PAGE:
Hylomorphism (or hylemorphism) is a philosophical theory developed by Aristotle, which conceives being (ousia) as a compound of matter and form. The word is a 19th-century term formed from the Greek words ὕλη hyle, "wood, matter", and μορφή, morphē, "form".
- 1 Matter and form
- 2 Substantial form, accidental form, and prime matter
- 3 Body–soul hylomorphism
- 4 Universal hylomorphism
- 5 Medieval modifications
- 6 Teleology and ethics
- 7 Modern physics
- 8 See also
- 9 Notes
- 10 Sources
- 11 External links
Matter and form
Aristotle defines X's matter as "that out of which" X is made. For example, letters are the matter of syllables. Thus, "matter" is a relative term: an object counts as matter relative to something else. For example, clay is matter relative to a brick because a brick is made of clay, whereas bricks are matter relative to a brick house.
Change is analyzed as a material transformation: matter is what undergoes a change of form. For example, consider a lump of bronze that's shaped into a statue. Bronze is the matter, and this matter loses one form (that of a lump) and gains a new form (that of a statue).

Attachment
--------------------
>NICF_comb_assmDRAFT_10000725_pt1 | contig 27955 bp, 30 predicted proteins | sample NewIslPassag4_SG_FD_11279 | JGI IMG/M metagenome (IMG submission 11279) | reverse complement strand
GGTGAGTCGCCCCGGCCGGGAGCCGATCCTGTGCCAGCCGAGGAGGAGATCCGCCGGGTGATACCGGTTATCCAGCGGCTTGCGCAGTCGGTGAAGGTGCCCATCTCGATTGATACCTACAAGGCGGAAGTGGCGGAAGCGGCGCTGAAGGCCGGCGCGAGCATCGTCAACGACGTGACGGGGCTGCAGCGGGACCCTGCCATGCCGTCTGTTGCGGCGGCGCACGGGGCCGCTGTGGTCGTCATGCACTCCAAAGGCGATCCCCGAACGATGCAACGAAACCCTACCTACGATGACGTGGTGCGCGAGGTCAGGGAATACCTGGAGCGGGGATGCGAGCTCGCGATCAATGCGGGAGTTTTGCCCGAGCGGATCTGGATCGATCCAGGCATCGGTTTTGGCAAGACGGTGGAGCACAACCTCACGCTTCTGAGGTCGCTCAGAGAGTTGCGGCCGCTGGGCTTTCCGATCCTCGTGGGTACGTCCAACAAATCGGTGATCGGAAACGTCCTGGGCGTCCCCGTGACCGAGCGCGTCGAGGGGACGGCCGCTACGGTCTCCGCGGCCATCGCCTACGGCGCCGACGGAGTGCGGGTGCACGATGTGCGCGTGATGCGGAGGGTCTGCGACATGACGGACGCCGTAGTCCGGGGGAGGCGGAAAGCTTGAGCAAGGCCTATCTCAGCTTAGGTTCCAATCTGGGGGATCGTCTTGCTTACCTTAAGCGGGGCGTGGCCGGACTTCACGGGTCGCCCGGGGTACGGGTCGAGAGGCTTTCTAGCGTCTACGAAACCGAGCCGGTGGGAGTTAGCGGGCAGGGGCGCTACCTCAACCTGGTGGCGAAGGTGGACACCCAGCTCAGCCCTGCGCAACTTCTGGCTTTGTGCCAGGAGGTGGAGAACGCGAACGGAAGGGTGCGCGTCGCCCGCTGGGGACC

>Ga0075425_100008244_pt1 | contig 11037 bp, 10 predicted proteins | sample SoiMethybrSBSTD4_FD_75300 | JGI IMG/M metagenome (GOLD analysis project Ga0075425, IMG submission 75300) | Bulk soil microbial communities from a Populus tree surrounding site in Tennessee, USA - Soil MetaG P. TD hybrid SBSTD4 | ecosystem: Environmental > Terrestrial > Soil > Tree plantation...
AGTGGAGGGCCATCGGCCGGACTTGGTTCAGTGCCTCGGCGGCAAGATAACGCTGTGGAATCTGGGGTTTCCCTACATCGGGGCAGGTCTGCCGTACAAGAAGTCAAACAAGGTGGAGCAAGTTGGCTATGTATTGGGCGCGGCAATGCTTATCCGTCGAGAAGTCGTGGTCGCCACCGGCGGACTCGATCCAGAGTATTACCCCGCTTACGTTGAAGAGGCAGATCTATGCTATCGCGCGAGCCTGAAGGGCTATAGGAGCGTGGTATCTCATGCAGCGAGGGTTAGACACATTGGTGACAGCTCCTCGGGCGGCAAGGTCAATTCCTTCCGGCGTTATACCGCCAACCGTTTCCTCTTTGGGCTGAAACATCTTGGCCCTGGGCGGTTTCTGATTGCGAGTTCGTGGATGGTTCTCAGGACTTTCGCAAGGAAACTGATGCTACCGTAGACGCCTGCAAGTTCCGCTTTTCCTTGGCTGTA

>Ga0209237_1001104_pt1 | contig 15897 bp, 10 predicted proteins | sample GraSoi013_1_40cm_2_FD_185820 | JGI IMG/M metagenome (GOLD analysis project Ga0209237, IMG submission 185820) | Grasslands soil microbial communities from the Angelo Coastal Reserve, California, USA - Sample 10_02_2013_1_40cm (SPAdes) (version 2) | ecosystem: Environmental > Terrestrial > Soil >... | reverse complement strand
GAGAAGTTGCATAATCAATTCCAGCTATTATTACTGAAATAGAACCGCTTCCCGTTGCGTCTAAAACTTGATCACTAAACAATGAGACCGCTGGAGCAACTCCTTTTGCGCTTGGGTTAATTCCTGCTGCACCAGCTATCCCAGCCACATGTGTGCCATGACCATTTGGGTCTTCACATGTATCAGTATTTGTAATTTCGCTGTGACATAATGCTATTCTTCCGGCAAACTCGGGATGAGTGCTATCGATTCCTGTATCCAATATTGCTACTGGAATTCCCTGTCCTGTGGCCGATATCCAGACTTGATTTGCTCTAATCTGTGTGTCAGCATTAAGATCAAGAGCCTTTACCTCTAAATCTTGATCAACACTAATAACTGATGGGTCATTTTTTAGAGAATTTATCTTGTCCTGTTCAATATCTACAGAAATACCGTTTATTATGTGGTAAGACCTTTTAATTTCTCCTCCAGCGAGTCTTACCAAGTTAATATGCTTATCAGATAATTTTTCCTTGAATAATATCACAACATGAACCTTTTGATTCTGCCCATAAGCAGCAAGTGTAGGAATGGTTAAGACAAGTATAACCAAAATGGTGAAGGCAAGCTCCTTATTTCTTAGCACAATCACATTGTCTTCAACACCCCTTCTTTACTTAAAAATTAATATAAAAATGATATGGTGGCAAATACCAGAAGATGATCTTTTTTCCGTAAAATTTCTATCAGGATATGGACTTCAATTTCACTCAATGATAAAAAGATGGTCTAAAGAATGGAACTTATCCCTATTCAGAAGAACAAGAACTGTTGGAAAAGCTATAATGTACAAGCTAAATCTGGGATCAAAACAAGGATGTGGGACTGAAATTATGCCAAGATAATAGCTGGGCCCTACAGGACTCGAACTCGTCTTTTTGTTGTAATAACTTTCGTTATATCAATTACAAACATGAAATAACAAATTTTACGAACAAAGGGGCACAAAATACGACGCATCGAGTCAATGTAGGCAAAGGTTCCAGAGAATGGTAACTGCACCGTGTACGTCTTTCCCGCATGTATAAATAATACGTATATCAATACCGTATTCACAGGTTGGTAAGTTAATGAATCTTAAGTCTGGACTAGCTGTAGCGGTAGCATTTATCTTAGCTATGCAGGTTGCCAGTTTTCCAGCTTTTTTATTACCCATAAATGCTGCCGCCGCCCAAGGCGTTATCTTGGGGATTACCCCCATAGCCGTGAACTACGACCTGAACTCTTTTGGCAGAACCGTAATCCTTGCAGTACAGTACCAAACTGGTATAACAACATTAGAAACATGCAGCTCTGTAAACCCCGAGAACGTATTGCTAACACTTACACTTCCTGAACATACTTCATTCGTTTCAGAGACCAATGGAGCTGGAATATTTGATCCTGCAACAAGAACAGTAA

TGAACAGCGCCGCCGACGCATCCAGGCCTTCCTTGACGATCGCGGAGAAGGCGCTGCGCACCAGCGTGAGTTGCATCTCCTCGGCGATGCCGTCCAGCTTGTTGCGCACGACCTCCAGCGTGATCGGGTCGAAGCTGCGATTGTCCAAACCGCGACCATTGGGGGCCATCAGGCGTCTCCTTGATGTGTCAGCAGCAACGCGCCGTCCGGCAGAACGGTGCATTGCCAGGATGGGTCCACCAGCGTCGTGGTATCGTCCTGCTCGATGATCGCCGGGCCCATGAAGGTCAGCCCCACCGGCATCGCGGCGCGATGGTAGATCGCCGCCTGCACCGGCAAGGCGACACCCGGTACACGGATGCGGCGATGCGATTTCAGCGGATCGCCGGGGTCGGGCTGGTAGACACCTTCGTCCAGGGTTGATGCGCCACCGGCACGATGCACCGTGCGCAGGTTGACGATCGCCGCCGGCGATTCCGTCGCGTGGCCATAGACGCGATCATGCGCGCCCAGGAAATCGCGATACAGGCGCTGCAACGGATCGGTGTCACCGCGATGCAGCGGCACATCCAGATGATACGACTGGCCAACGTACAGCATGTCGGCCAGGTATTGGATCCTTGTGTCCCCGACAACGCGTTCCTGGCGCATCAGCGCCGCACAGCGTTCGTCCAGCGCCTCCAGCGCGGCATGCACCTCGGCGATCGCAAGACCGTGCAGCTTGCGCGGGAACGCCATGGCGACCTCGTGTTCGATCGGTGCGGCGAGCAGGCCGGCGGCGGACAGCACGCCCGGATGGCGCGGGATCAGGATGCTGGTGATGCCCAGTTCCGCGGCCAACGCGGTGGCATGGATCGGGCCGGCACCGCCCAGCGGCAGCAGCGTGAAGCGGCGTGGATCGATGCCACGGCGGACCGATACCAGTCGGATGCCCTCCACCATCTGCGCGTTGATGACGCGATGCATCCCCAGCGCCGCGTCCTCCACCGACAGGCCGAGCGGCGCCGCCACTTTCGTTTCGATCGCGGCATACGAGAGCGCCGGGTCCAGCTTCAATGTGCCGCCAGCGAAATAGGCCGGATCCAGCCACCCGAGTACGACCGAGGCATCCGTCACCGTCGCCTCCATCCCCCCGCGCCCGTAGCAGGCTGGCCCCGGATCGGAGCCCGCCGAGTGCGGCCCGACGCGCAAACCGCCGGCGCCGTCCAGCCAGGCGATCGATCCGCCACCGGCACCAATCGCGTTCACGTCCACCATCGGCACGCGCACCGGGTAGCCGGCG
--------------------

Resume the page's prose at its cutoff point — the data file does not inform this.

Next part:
According to Aristotle's theory of perception, we perceive an object by receiving its form with our sense organs. Thus, forms include complex qualia such as colors, textures, and flavors, not just shapes.
Substantial form, accidental form, and prime matter
Medieval philosophers who used Aristotelian concepts frequently distinguished between substantial forms and accidental forms. A substance necessarily possesses at least one substantial form. It may also possess a variety of accidental forms. For Aristotle, a "substance" (ousia) is an individual thing—for example, an individual man or an individual horse. The substantial form of substance S consists of S's essential properties, the properties that S's matter needs in order to be the kind of substance that S is. In contrast, S's accidental forms are S's non-essential properties, properties that S can lose or gain without changing into a different kind of substance.
In some cases, a substance's matter will itself be a substance. If substance A is made out of substance B, then substance B is the matter of substance A. However, what is the matter of a substance that is not made out of any other substance? According to Aristotelians, such a substance has only "prime matter" as its matter. Prime matter is matter with no substantial form of its own. Thus, it can change into various kinds of substances without remaining any kind of substance all the time.